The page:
I was illustrating that the policy of throwing men out of work by refusing to sanction necessary road, bridge and other schemes, results in a greater number of men seeking unemployment benefit, and, as a consequence of that, the time is bound to be reached, and is being reached day by day, when these men, having drawn all their unemployment benefit, reach the transitional stage and, being refused transitional benefit, they are thrown upon the public assistance committees. Many of them are refused that public assistance payment, but many of them also get it, and I am arguing that the consequence of the Minister's policy is not the saving that he appears to anticipate but, in fact, a mere shifting of the burden from the taxpayer on to the local ratepayer. I am complaining against this policy because in my own area we have been refused sanction for road schemes and, consequently, the lack of employment is increasing the rates. I hope the Minister will stand up against this policy. It is not economy in any real sense of the word. I plead with him to bring the Department up, instead of allowing it to be lowered until it is almost of no im- portance. I should like to see him put some of the fight into it that was put into it by his predecessor, and stand up for the Department and all that it represents. In doing that, he will be doing far more for the nation than in giving way to the false economy cries which come from the back benches and from his colleagues.


I wish to draw attention to a matter that is causing considerable concern, especially in the rural areas. The Minister is probably aware by now that, not only in my constituency but probably in many others, there is very considerable dissatisfaction with some of the decisions that have recently been given as regards local omnibus services, and it is difficult to trace that the Ministry has any definite policy, or broad lines of principle, in dealing with these cases. I think the Transport Commissioners very often have an extremely difficult task, and it is impossible for them to decide these cases in a satisfactory way unless they have some very definite guidance on lines of broad principle. In a case which I recently brought to his notice a rural area in my constituency had been served by one of the more important omnibus companies, which had given an insufficient service. A local company was started and supplemented that service. This resulted eventually in the usual case before the Transport Commissioners, and a decision was given by which the local service was refused permission to continue. Probably the Transport Commissioners gave their decision fairly on the evidence that they heard as between the two companies. It was eventually confirmed by the Ministry.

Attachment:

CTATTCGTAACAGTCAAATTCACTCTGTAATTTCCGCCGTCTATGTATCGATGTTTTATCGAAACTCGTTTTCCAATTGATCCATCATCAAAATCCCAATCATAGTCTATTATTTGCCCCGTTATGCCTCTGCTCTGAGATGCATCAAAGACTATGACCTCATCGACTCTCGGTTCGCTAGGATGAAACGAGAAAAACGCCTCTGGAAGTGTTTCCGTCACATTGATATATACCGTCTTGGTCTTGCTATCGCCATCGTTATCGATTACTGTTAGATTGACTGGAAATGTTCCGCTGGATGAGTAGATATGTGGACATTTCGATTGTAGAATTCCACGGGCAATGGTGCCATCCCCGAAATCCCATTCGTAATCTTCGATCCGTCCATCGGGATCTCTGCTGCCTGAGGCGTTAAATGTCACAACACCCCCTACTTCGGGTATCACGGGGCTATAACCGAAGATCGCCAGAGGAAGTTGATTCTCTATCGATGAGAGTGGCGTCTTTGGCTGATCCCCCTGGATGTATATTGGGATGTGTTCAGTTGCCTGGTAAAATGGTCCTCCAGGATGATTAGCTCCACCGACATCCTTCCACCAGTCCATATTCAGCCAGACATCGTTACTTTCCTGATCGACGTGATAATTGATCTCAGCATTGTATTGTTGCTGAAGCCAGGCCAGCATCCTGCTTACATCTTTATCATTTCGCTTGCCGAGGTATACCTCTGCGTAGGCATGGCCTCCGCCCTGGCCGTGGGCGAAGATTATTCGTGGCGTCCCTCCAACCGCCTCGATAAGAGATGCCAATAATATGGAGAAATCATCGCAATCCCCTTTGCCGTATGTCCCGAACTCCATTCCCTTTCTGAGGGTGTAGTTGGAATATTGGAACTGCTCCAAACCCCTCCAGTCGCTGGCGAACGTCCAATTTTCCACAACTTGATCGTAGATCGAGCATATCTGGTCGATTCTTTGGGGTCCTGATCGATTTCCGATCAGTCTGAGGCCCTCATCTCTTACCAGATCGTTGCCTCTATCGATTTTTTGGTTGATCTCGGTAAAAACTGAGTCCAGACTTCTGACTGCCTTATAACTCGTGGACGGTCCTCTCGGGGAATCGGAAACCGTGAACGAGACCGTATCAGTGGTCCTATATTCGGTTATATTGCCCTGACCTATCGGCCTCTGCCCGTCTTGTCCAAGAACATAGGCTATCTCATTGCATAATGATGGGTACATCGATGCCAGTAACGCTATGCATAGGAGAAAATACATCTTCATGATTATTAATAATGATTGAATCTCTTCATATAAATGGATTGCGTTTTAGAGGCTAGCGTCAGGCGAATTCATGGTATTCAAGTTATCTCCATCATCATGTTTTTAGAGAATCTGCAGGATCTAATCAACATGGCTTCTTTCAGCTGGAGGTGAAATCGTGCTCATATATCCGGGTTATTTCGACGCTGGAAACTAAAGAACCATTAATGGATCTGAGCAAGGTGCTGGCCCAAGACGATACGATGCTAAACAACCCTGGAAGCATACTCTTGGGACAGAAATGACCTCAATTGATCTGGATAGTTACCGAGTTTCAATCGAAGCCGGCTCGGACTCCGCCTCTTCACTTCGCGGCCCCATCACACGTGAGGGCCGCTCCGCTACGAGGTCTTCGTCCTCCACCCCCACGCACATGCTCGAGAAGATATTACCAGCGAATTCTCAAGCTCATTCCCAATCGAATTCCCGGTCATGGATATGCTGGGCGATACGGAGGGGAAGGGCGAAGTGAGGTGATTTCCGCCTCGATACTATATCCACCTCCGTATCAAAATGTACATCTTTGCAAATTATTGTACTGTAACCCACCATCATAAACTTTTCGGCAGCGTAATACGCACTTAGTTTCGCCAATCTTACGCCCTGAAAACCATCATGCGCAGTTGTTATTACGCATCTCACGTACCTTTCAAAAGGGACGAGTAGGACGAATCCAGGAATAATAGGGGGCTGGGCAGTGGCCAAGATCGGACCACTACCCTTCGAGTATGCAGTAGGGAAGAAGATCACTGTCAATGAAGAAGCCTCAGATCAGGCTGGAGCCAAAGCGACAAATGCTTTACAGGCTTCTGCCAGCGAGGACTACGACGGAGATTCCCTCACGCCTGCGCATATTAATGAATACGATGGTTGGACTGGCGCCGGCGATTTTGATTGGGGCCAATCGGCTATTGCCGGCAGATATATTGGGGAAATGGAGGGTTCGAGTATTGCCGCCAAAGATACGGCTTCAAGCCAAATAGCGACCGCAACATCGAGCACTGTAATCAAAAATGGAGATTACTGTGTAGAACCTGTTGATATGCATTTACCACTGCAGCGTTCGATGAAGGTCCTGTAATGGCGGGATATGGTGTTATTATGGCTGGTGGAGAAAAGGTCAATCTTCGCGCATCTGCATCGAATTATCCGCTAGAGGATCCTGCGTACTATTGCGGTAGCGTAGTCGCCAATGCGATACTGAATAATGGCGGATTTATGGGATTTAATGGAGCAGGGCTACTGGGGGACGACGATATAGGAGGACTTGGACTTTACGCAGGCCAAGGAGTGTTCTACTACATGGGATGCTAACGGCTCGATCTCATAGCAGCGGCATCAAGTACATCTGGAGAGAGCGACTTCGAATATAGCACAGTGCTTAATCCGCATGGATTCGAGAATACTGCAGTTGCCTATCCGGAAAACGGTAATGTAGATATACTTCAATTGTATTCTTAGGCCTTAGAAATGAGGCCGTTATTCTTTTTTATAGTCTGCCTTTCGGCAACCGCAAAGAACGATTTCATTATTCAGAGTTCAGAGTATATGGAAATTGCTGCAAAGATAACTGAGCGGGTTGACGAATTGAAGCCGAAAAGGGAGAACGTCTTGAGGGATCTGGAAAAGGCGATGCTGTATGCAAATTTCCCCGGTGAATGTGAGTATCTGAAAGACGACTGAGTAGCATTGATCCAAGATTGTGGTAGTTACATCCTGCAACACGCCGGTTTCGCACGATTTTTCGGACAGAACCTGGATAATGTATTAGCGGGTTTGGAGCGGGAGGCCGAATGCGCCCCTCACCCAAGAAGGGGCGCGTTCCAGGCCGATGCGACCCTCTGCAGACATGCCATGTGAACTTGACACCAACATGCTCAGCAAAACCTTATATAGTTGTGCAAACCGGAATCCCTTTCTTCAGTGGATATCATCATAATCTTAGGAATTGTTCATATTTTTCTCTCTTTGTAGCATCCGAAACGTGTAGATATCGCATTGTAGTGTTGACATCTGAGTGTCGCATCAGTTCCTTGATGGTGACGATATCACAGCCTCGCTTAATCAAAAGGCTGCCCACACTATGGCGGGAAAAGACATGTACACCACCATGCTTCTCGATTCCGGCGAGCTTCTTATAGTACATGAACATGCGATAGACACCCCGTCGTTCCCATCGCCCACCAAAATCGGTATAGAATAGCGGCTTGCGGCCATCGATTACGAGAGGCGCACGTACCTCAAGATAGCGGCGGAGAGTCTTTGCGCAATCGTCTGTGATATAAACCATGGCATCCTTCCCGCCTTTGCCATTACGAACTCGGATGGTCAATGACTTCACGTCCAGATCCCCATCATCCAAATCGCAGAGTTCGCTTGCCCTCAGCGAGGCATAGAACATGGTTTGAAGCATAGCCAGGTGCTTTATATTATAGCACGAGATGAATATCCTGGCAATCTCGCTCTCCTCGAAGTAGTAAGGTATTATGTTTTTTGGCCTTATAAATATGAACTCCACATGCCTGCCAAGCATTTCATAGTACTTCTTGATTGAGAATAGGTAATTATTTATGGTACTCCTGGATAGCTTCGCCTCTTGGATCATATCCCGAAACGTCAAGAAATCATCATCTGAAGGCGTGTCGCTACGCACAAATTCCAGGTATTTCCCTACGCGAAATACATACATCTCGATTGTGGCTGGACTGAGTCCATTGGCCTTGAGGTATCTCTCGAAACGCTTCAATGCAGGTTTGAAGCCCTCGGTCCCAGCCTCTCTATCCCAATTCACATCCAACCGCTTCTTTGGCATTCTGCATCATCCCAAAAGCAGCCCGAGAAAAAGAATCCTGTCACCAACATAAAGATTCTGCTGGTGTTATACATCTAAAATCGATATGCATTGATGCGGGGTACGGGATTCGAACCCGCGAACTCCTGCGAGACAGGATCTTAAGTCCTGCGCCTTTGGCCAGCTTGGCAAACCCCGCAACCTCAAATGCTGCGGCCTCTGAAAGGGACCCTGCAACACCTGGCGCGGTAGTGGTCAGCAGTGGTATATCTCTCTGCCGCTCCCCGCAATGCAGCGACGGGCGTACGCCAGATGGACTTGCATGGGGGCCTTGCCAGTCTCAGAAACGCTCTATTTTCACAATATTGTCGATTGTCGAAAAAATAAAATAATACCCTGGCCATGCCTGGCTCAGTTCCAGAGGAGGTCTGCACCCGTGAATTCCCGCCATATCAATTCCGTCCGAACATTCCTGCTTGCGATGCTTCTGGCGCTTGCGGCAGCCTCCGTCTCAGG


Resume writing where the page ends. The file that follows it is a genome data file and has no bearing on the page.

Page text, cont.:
The matter that was really of the greatest importance was the usefulness of these services to the public, and in this case three local authorities asked that the local service should be retained. In spite of that, it was put off the road. It is a most remarkable thing that, in coming to a decision of that kind, the views of local authorities, duly elected, representing the people they speak for, should be completely ignored and a decision given against their views. I hope the Minister will be able to give us some idea of the broad lines on which these cases are decided, and to say that definite in- structions will be given as an aid to the Commissioners in deciding them. I think we have already made a great mistake in that direction. It seems to me that it would be far more appropriate if the bigger companies were given a preference in running those services that run along either main roads or important secondary roads, and if the local companies, those that are organised in the villages, were given a preference for the running of purely local services. They understand the needs of the people more, they are far more in touch with them, they are much more elastic in their services and they know the changes that are constantly happening.

There is another point which rather joins this up with the present troubles on the railways. It has always amazed me that the railway companies, when they began to find that road transport was really hitting them severely, allied themselves to the big main road transport companies, which were naturally their biggest competitors, and they appear to have joined with them in using any influence in. their power to exterminate or, at any rate, greatly to limit the activity of the smaller enterprises. I should have thought an exactly opposite policy was the desirable one. What the railroads need more than anything else to-day are feeders, and there is no body of persons who, if they had been tackled in the right way, if they had received some assistance from the railway companies instead of being opposed by them, could have done more to help the railway companies in their present difficulties. They cover all the adjacent areas which are not covered by the railway companies. If some arrangement had been made by which the railway stations and yards were made available to these people on certain conditions, instead of adding to the present difficulties of the railway companies and helping their competitors, they might have been of the very greatest assistance to the railroads themselves.